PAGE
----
To find files that match patterns like that, we can use the glob module. (To glob (short for "global") is an old Unix term for matching a set of files by name.) The glob module provides a function that takes a pattern and a callback and does something with every filename that matched the pattern:

import glob from 'glob'

glob('**/*.*', (err, files) => {
  if (err) {
    console.log(err)
  } else {
    for (const filename of files) {
      console.log(filename)
    }
  }
})
copy-file-filtered.js
copy-file-unfiltered.js
copy-file-unfiltered.out
copy-file-unfiltered.sh
copy-file-unfiltered.txt
figures/anonymous-functions.pdf
figures/anonymous-functions.svg
figures/array-filter.pdf
figures/array-filter.svg
figures/callbacks.pdf
...
x-string-interpolation/problem.md
x-string-interpolation/solution.md
x-trace-anonymous/problem.md
x-trace-anonymous/solution.md
x-trace-anonymous/trace.js
x-trace-callback/problem.md
x-trace-callback/solution.md
x-trace-callback/trace.js
x-where-is-node/problem.md
x-where-is-node/solution.md

The leading ** means "recurse into subdirectories", while *.* means "any characters followed by '.' followed by any characters" (). Names that don't match *.* won't be included, and by default, neither are names that start with a '.' character. This is another old Unix convention: files and directories whose names have a leading '.' usually contain configuration information for various programs, so most commands will leave them alone unless told to do otherwise.

Matching filenames with `glob`
Using glob patterns to match filenames.

This program works, but we probably don't want to copy Emacs backup files whose names end with ~. We can get rid of them by filtering the list that glob returns:

import glob from 'glob'

glob('**/*.*', (err, files) => {
  if (err) {
    console.log(err)
  } else {
    files = files.filter((f) => { return !f.endsWith('~') })
    for (const filename of files) {
      console.log(filename)
    }
  }
})
copy-file-filtered.js
copy-file-unfiltered.js
copy-file-unfiltered.out
copy-file-unfiltered.sh
copy-file-unfiltered.txt
figures/anonymous-functions.pdf
figures/anonymous-functions.svg
figures/array-filter.pdf
figures/array-filter.svg
figures/callbacks.pdf
...
x-string-interpolation/problem.md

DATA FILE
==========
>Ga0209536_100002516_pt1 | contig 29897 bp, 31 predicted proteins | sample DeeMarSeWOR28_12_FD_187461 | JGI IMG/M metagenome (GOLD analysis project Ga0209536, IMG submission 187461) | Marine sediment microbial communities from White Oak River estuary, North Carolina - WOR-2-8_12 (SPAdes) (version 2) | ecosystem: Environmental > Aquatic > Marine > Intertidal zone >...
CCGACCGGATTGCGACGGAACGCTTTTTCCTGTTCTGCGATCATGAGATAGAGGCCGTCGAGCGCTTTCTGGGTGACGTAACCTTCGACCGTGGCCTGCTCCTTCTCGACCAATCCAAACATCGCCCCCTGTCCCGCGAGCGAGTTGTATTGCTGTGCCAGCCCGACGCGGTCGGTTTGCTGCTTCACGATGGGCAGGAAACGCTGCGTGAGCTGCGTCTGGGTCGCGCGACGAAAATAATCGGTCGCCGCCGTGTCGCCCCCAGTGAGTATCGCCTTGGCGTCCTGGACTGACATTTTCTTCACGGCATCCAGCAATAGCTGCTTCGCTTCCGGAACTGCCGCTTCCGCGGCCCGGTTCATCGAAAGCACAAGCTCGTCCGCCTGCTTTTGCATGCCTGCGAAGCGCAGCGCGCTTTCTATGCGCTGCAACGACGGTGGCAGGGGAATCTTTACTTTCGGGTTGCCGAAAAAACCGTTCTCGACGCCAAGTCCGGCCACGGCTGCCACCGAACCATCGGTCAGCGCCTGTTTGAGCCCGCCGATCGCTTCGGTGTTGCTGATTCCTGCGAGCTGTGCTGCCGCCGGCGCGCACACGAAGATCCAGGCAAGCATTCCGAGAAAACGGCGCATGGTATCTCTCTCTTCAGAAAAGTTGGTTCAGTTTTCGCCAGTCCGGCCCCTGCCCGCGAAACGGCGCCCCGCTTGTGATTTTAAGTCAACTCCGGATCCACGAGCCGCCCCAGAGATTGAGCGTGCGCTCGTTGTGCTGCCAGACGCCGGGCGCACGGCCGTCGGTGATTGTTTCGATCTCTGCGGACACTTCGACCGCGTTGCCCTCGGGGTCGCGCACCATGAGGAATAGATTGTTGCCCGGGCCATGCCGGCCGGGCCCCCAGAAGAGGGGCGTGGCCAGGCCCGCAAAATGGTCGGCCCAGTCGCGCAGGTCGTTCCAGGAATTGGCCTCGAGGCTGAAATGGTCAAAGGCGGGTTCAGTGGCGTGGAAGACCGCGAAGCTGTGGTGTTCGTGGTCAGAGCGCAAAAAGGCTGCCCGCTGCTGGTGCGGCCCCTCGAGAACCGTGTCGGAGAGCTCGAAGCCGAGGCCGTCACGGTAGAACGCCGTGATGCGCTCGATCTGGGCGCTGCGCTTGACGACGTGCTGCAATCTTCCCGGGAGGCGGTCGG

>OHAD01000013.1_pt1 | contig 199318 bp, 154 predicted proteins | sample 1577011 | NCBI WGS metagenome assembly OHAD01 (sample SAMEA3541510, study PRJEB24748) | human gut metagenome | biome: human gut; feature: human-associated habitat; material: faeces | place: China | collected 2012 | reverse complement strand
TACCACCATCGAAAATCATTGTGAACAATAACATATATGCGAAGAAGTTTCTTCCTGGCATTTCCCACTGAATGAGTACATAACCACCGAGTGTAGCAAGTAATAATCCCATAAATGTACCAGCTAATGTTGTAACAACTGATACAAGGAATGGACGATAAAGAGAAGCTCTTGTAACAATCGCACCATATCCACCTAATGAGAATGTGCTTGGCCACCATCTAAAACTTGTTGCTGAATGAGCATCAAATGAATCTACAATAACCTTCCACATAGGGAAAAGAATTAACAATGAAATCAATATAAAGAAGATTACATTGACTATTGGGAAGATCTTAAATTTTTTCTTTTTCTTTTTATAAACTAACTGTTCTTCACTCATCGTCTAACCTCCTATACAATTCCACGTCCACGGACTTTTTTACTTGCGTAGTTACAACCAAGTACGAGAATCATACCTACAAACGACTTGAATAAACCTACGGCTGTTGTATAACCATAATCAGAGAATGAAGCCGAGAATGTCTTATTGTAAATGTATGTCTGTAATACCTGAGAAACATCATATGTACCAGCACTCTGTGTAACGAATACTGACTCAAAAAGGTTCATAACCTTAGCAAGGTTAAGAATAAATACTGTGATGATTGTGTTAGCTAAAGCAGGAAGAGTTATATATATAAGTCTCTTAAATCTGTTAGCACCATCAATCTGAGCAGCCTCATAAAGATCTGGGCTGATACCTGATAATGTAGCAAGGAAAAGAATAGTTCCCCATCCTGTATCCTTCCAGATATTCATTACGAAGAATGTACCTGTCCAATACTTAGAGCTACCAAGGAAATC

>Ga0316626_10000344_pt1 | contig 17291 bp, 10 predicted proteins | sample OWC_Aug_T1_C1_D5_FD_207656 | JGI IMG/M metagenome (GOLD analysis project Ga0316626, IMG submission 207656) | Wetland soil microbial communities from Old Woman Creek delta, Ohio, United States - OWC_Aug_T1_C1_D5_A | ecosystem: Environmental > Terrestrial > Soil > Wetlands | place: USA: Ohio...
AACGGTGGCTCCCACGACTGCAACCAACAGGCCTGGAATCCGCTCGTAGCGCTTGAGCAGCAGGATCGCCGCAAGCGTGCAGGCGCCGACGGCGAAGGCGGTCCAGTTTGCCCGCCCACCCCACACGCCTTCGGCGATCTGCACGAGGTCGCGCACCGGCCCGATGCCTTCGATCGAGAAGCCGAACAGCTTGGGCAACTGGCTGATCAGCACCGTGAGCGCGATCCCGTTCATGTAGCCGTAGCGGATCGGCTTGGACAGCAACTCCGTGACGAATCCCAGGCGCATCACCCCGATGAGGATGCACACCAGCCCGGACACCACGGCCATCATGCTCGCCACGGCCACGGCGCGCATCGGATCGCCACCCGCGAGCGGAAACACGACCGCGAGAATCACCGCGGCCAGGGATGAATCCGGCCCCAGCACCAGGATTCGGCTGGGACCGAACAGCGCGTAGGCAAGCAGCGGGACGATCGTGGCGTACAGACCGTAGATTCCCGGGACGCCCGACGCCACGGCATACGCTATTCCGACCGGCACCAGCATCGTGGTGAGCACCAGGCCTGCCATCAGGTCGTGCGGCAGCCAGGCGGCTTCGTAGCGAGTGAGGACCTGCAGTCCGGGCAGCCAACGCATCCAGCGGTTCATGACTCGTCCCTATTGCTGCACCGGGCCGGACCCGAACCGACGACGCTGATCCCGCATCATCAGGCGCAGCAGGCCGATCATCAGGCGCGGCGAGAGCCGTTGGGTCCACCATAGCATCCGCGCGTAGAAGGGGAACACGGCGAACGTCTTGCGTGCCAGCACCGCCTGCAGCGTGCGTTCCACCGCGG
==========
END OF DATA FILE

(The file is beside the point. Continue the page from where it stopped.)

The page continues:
x-string-interpolation/solution.md
x-trace-anonymous/problem.md
x-trace-anonymous/solution.md
x-trace-anonymous/trace.js
x-trace-callback/problem.md
x-trace-callback/solution.md
x-trace-callback/trace.js
x-where-is-node/problem.md
x-where-is-node/solution.md

Array.filter creates a new array containing all the items of the original array that pass a test (). The test is specified as a callback function that Array.filter calls once once for each item. This function must return a Boolean that tells Array.filter whether to keep the item in the new array or not. Array.filter does not modify the original array, so we can filter our original list of filenames several times if we want to.

Using `Array.filter`
Selecting array elements using Array.filter.

We can make our globbing program more idiomatic by removing the parentheses around the single parameter and writing just the expression we want the function to return:

import glob from 'glob'

glob('**/*.*', (err, files) => {
  if (err) {
    console.log(err)
  } else {
    files = files.filter(f => !f.endsWith('~'))
    for (const filename of files) {
      console.log(filename)
    }
  }
})

However, it turns out that glob will filter for us. According to its documentation, the function takes an options object full of key-value settings that control its behavior. This is another common pattern in Node libraries: rather than accepting a large number of rarely-used parameters, a function can take a single object full of settings.

If we use this, our program becomes:

import glob from 'glob'

glob('**/*.*', { ignore: '*~' }, (err, files) => {
  if (err) {
    console.log(err)
  } else {
    for (const filename of files) {
      console.log(filename)
    }
  }
})

Notice that we don't quote the key in the options object. The keys in objects are almost always strings, and if a string is simple enough that it won't confuse the parser, we don't need to put quotes around it. Here, "simple enough" means "looks like it could be a variable name", or equivalently "contains only letters, digits, and the underscore".

No one knows everything

We combined glob.glob and Array.filter in our functions for more than a year before someone pointed out the ignore option for glob.glob. This shows:

  1. Life is short, so most of us find a way to solve the problem in front of us and re-use it rather than looking for something better.

  2. Code reviews aren't just about finding bugs: they are also the most effective way to transfer knowledge between programmers. Even if someone is much more experienced than you, there's a good chance you might have stumbled over a better way to do something than the one they're using (see point #1 above).

To finish off our globbing program, let's specify a source directory on the command line and include that in the pattern: